Title: Masters of the Veil by Daniel Cohen
Published: March 1st, 2012 by Spencer Hill Press
Source: Finished autographed copy from BEA 2012
Grade rate: B+
Life can't get much better for Sam Lock. Popular, good-looking, and with a future as a professional football player. Every guy at Stanton High School wishes he were Sam. That is, until his championship football game, when Sam accidentally links with an ancient source of energy known as the Veil and reveals his potential to become a powerful sorcerer. Sam is whisked off to Atlas Crown, a community of sorcerers who utilize the Veil as a part of everyday life. Once there, he trains beside a mute boy who speaks through music, an eternal sage who's the eyes and ears of the Veil, and a beautiful girl who's pretty sure Sam's an idiot. As it becomes clear Sam's meant for power magic-the most feared and misunderstood form of sorcery-people beyond Atlas Crown learn of his dangerous potential. An exiled group of power sorcerers are eager to recruit Sam, believing that he is destined to help them achieve their long-held goal. If they succeed, they could bring about the downfall of not only Atlas Crown, but all humankind.
I had selected Masters of the Veil a few months back as my ‘Waiting on Wednesday’ and Mr. Cohen contacted me to see if I wanted a guest post , which I totally did (see it here). Therefore, I was very excited to get Masters of the Veil and to meet Mr. Cohen at BEA, I started reading the book right away and I have to say that I was pleasantly surprised.
To me the book was initially a blend of Harry Potter (inevitable comparison as the book is about magic) and The Warrior Heir. Obviously this is not a copy of other books, but an original take on magic and its use. The book started slowly with a lot of world building and it was a bit confusing at first, and I’m sure that’s exactly how Sam felt.
Sam is very popular in school, he’s handsome and with an almost guaranteed professional football career, until he inadvertently uses magic and in a second all his dreams are lost. He is whisked away to Atlas Crown, where he undergoes a crash course in magic, the Veil and all it provides. I think one of my biggest hang-ups with the book is the fact that Sam is so fixated on football and on being a jock the he expected to receive ‘special’ treatment/considerations.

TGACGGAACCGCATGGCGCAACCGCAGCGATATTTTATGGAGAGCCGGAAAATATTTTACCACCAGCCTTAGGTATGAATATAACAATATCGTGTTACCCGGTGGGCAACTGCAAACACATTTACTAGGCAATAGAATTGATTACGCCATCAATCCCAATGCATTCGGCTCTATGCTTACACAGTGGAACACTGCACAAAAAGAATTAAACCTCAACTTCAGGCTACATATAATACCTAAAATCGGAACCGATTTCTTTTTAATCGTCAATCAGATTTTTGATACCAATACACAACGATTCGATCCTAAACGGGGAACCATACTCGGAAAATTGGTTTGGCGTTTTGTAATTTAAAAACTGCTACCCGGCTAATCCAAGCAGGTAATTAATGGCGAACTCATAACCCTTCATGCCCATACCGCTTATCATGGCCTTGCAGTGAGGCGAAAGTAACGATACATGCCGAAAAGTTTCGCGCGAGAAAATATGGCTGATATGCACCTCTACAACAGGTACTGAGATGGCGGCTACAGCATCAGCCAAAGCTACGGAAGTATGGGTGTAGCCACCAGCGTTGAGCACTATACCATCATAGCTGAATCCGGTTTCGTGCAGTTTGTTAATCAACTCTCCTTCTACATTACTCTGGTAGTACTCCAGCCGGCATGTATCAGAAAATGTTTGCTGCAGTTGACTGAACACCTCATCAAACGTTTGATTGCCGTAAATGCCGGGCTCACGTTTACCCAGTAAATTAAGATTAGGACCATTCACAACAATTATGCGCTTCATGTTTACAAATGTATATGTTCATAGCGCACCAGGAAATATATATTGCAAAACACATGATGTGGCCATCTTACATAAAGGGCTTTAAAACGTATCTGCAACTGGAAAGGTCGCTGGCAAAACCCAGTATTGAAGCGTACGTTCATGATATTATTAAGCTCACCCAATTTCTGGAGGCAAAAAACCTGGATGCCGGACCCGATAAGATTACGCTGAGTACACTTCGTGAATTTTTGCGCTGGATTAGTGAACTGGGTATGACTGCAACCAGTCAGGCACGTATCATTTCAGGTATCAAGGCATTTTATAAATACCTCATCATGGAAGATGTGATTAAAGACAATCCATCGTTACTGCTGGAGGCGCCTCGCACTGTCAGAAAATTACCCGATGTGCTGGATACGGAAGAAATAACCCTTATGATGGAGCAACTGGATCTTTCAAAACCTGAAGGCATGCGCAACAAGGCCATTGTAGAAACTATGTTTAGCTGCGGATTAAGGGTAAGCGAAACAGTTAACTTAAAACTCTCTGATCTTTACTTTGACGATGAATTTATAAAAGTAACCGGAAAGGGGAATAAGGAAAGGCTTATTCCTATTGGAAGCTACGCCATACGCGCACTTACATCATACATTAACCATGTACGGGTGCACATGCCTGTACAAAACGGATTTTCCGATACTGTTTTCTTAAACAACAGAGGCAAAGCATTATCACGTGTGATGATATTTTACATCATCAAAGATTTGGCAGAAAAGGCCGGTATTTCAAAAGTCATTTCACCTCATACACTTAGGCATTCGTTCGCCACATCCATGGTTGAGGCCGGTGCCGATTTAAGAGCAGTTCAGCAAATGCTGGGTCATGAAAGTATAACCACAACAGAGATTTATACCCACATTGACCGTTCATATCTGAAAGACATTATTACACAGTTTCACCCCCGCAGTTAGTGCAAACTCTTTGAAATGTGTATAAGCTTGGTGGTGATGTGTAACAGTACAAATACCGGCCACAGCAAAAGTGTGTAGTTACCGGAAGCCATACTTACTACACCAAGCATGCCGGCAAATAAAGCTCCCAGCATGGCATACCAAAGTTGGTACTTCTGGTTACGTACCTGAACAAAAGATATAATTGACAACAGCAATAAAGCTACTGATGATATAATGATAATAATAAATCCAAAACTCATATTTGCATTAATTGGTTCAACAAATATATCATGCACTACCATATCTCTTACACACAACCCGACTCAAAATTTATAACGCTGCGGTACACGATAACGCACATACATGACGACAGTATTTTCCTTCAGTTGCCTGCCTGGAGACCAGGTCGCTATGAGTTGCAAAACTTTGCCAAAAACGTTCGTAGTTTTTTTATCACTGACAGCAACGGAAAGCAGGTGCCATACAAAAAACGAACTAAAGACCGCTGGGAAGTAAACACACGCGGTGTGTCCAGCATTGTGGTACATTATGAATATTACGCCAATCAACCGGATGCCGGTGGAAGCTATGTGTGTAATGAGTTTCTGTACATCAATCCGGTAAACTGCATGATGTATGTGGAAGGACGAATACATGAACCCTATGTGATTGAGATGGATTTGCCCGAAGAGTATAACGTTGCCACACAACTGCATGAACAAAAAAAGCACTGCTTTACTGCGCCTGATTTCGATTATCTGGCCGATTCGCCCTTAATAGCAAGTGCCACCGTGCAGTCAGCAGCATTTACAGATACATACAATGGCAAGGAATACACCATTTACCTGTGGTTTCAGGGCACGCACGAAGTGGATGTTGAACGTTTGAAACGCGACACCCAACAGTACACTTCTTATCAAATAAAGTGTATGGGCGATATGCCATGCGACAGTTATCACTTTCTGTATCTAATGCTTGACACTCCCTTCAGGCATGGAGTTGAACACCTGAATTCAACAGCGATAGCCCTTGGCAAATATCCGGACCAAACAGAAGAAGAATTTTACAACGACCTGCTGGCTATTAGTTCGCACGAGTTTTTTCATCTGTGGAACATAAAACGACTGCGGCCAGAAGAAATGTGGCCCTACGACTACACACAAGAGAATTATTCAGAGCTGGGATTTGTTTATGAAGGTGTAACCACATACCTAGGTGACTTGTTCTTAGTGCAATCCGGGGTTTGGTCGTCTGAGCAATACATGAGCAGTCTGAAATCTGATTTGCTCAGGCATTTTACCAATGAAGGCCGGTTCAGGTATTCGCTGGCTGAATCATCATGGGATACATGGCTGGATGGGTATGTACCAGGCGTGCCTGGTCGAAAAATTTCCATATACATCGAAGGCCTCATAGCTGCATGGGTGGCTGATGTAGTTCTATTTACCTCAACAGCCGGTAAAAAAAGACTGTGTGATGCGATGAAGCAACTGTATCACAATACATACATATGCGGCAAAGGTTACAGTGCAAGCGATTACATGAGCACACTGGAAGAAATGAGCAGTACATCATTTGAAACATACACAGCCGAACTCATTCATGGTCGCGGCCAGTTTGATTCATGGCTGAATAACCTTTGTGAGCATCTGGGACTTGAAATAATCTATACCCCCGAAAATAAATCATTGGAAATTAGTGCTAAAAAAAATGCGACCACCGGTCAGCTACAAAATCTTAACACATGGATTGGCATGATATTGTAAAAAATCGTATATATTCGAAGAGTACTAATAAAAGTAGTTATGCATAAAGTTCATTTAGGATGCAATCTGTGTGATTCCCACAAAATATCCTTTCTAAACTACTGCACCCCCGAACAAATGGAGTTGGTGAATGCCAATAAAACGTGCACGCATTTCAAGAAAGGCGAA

Other characters were amazing if somewhat mysterious. May, Bariv and Rona are all great role models that come from great adversity. Other characters from the magical community and the school are well built and distinctive. Glissandro was my favorite because he found a way ‘talk’ with music. Daphne was okay and Petir is the typical high school bully.
The bad guys from the Tembrath Elite were quite twisted, and deceiving and a bit creepy too.
Atlas Crown is in and by itself a character (as much as the Veil is). So many strange things happen in the magical community that is a testament to Mr. Cohen imagination. There are singing flowers, trees that move, a talking snake, and swarm of bees that guard the forest. The idea of wearing a ‘second skin’ (a glove) to do magic was pure genius. It is a truly wonderful place, but very foreign and had to adjust to, especially as Sam is older than most when he discovers his ‘talent’.
The time with the Tembrath Elite went by really fast, with minimum descriptions, even though he was with them for about three weeks. Sam was a bit naïve, but then again, people in Atlas Crown were not too crazy about him.
The plot was well crafted, imaginative and mysterious. The writing was easy to follow and as I say, a bit slow at the beginning.
Overall, Masters of the Veil is a great start to a magical series, I will definitely read the next book.
About the Cover: The cover is a close up of Sam’s second skin (glove) that is made from the skin of a very special snake. It’s black with the reflection of stars on it. I also like the font that is used on the cover and throughout the book.